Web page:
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January 20, 2010 > Air District tightens air toxics regulation

Air District tightens air toxics regulation

Submitted By Ana Sandoval

The Bay Area Air Quality Management District, the regional agency chartered with protecting air quality in the Bay Area, has adopted regulatory amendments governing new sources of toxic air contaminants which will result in more stringent permitting requirements. As part of the amendments, the Air District will track all changes in emissions of toxic air contaminants in Bay Area communities most impacted by air pollution.

"These rule changes will provide an additional margin of public health protection for all Bay Area residents," said Jack Broadbent, executive officer of the Air District. "While most air toxics have been substantially reduced in the Bay Area, some continue to pose serious health risks, especially in areas close to freeways and with particularly vulnerable populations."

Amendments to the Air Toxics New Source Review regulation incorporate updated methodology more protective of infants and youth. The new methodologies were put forward by the California Office of Environmental Health Hazard Assessment. The revisions will result in increased stringency of permitting requirements for new and modified stationary sources of toxic air contaminants and are expected to make the program more stringent by a factor of two to three throughout the Bay Area. Gasoline dispensing facilities, diesel backup generators and crematories are expected to be the source categories most affected by these changes.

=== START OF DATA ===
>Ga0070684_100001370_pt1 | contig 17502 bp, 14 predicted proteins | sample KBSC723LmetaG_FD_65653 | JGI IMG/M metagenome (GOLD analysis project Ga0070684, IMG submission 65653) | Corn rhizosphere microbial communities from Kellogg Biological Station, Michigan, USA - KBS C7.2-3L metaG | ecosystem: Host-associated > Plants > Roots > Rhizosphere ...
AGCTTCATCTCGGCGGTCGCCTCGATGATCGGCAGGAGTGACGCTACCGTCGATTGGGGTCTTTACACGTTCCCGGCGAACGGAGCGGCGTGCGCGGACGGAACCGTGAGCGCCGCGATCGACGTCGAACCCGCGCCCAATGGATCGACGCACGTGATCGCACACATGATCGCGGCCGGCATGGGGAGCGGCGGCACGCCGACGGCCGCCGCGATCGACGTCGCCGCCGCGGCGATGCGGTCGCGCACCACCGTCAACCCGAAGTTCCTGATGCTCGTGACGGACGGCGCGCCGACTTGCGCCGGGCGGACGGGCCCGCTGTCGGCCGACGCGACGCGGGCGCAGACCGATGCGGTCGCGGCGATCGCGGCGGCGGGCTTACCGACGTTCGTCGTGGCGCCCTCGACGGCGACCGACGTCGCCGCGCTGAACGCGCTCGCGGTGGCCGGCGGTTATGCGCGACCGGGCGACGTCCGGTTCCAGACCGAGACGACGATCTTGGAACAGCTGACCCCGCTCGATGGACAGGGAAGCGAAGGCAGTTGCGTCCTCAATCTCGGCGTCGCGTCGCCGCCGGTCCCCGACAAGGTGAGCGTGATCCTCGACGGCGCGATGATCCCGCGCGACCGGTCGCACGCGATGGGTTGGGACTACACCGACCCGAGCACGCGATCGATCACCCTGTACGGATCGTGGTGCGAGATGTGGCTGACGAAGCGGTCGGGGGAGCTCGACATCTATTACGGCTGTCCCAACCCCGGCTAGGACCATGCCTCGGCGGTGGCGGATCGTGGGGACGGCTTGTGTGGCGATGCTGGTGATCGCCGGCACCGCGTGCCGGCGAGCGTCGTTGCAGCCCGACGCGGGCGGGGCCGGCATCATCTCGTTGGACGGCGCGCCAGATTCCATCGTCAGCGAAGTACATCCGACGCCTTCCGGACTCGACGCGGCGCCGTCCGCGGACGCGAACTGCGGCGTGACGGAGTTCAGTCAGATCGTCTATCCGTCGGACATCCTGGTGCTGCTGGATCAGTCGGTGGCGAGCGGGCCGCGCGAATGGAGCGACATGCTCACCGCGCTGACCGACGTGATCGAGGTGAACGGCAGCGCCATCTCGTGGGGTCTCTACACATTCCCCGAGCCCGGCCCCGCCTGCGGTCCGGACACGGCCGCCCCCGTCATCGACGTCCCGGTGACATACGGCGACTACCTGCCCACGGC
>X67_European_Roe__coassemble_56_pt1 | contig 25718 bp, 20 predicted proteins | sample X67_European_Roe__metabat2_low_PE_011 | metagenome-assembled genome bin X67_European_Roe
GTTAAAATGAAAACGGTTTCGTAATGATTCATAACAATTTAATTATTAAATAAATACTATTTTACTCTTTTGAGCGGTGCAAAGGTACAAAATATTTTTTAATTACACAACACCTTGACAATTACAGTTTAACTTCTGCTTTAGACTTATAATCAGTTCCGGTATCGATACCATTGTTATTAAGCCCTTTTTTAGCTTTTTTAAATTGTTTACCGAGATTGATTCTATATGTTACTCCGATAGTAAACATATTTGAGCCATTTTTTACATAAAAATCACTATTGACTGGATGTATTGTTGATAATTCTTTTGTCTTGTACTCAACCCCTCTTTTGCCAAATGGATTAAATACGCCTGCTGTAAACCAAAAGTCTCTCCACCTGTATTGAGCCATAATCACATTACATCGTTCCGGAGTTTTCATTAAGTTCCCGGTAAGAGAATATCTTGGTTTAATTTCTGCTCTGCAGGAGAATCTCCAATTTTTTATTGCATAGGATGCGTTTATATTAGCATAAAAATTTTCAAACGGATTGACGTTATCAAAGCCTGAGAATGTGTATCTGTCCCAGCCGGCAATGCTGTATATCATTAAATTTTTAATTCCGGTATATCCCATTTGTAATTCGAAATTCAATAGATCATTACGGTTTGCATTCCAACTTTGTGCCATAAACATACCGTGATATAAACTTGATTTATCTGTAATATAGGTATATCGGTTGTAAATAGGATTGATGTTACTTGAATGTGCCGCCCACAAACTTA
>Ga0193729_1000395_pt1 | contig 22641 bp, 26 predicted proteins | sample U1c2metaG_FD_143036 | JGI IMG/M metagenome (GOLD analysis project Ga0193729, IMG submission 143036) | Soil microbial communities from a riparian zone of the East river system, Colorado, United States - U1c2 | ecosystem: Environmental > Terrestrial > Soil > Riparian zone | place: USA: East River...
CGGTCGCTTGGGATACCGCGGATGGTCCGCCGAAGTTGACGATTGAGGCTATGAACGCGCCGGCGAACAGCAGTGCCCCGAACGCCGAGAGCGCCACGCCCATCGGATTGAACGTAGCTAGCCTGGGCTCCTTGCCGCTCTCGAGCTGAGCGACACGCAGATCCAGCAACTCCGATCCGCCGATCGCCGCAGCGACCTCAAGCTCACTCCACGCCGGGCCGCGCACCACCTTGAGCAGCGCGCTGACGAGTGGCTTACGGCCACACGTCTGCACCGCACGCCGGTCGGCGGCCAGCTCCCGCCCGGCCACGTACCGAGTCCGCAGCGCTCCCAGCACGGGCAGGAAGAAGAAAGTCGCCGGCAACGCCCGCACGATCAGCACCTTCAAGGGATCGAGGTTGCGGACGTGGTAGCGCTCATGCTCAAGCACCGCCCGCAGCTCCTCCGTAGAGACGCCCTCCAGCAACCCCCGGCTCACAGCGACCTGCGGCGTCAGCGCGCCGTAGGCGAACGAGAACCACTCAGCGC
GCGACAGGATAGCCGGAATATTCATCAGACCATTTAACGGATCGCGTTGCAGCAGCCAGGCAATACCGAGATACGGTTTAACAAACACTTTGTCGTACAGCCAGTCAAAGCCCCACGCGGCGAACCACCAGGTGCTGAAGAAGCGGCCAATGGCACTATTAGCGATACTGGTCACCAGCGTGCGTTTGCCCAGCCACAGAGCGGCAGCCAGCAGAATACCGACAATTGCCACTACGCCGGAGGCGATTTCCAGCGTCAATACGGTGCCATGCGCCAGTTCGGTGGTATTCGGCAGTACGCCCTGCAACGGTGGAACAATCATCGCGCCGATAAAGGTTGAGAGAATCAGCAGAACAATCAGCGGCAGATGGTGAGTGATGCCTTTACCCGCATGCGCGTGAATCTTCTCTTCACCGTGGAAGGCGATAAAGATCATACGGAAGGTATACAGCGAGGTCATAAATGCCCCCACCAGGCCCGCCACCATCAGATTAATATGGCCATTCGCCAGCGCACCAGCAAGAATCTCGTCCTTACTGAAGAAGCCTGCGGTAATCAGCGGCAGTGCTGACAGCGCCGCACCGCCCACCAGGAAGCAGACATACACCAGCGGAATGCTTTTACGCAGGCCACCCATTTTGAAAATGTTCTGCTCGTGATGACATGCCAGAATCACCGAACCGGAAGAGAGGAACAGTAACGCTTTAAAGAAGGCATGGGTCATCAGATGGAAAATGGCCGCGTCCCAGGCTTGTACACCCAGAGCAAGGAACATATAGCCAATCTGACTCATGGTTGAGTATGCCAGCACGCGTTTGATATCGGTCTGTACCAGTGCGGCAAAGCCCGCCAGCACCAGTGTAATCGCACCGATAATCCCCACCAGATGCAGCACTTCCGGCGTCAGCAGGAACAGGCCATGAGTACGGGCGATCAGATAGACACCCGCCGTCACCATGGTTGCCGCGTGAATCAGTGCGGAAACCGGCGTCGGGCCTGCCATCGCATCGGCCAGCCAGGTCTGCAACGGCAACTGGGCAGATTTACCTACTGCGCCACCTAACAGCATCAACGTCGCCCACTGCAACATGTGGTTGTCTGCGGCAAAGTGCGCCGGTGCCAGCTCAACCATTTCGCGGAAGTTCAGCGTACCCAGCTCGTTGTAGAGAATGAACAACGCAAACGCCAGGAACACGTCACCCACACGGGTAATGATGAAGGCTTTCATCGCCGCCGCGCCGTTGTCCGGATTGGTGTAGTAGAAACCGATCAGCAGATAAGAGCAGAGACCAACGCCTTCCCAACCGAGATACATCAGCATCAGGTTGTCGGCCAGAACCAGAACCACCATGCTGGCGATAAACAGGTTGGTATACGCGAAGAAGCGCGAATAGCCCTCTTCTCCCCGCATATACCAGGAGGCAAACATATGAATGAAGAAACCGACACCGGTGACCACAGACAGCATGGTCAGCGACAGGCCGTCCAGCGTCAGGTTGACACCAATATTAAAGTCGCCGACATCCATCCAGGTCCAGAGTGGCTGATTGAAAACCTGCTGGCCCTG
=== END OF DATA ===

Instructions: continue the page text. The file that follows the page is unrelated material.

As part of the regulatory amendments, the Air District will develop a new tracking program for increases and reductions of toxic air emissions in Bay Area communities most impacted by air pollution. These areas were identified through the Community Air Risk Evaluation Program which analyzed neighborhoods with both high exposure to toxic air contaminants and populations particularly sensitive to adverse health effects of toxic air contaminants.

Toxic air contaminants are air pollutants which may cause or contribute to an increase in mortality or serious illness, or which may pose a potential hazard to human health. The Air District's Air Toxics Program is directed reducing emissions from stationary sources. Over the past two decades the Air District's Air Toxics Program, along with other Air District and State programs, has reduced cancer risk from toxic air contaminants by approximately 70 percent.

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